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“No practical scenarios of an attack on the real power grid can be derived from such work.”
Reka Albert (PA-5th), Penn State, on an article in a Chinese science journal about the vulnerability of the U.S. power grid, The New York Times, March 20, 2010.
“This is the end of the beginning…The real fun now will be making the physics measurements.”
Robert Cousins (CA-30th), UCLA, on the LHC’s record setting 7 TeV collisions, The Los Angeles Times, March 30, 2010.
“I think they have an excellent convincing case for the first observation of element 117.”
Walter D. Loveland (OR-5th), Oregon State University, The New York Times, April 6, 2010.
“Science is more and more living in a glass house.”
Robbert Dijkgraaf (Amsterdam, The Netherlands), University of Amsterdam, on how the Web makes scientific data easily accessible, The New York Times, June 14, 2010.
“Very high-energy gamma rays can penetrate several inches of steel.”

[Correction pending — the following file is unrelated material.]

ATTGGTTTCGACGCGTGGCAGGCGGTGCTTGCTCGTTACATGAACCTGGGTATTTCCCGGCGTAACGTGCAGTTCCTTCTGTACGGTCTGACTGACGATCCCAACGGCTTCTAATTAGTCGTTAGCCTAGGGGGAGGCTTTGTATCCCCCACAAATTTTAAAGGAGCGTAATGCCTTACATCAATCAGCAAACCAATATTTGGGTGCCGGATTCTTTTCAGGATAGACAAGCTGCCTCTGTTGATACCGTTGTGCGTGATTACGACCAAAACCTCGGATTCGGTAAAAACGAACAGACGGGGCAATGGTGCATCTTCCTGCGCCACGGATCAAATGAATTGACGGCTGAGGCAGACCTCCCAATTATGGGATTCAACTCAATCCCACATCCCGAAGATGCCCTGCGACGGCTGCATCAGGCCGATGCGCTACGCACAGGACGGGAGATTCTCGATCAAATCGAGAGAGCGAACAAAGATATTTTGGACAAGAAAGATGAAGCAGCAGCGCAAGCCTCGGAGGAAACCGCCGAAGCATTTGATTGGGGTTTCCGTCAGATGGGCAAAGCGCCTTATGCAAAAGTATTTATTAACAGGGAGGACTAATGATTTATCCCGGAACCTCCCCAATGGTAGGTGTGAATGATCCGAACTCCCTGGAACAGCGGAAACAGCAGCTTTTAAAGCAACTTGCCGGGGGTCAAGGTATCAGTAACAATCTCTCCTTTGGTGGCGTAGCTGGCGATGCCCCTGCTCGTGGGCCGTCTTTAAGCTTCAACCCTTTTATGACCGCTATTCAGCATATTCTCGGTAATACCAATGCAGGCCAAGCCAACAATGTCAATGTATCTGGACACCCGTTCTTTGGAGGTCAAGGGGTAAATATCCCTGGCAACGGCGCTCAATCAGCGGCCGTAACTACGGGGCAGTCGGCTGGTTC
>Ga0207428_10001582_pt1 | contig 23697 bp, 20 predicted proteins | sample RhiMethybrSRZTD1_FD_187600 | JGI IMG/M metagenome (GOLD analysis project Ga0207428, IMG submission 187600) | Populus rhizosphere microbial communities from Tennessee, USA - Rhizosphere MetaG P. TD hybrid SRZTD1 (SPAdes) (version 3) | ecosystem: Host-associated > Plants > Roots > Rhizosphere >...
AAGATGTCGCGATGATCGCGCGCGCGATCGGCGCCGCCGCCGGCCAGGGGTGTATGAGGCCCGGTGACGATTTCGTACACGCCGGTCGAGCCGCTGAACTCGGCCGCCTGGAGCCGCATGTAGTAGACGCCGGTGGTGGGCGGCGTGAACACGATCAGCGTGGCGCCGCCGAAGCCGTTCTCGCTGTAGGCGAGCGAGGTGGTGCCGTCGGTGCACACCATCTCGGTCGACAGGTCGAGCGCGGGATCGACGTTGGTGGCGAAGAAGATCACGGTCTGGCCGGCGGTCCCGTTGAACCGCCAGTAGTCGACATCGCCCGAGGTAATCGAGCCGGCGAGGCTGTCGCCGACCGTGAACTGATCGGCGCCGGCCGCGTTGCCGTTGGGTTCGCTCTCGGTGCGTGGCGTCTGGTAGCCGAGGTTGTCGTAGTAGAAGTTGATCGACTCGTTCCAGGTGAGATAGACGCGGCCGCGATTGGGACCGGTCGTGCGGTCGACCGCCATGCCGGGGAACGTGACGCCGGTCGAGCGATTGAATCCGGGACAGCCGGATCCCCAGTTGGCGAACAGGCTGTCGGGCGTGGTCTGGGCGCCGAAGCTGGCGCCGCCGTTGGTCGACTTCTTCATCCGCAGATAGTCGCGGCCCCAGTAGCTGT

Steven Chu (CA-9th), Department of Energy, on using gamma rays to image the damaged oil well in the Gulf of Mexico, The Atlantic, May 13, 2010.
“It is an unproven field…We are right at the edge now where optimism turns into realism.”
Thomas J. Weiler (TN-5th), Vanderbilt University on Ice Cube, the neutrino detector array located in Antarctica, The Wall Street Journal, June 1, 2010.
“Far from being a dumb blonde, Penny has demonstrated time and again that she possesses above average intelligence and practical knowledge that often far exceeds that of the guys.”
David Saltzberg (CA-30th), University of California Los Angeles, on one of the characters in NBC’s “The Big Bang Theory,” The New York Times, April 26, 2010.
“The sensitivity of the light source can tell us so much about the chemical composition of whatever we shine it on that we’re really excited about the future of what we can do.”
Uwe Bergmann (CA-14th), SLAC National Accelerator Laboratory, on using high energy X-rays to image a fossilized Archaeopteryx, San Francisco Chronicle, May 11, 2010.
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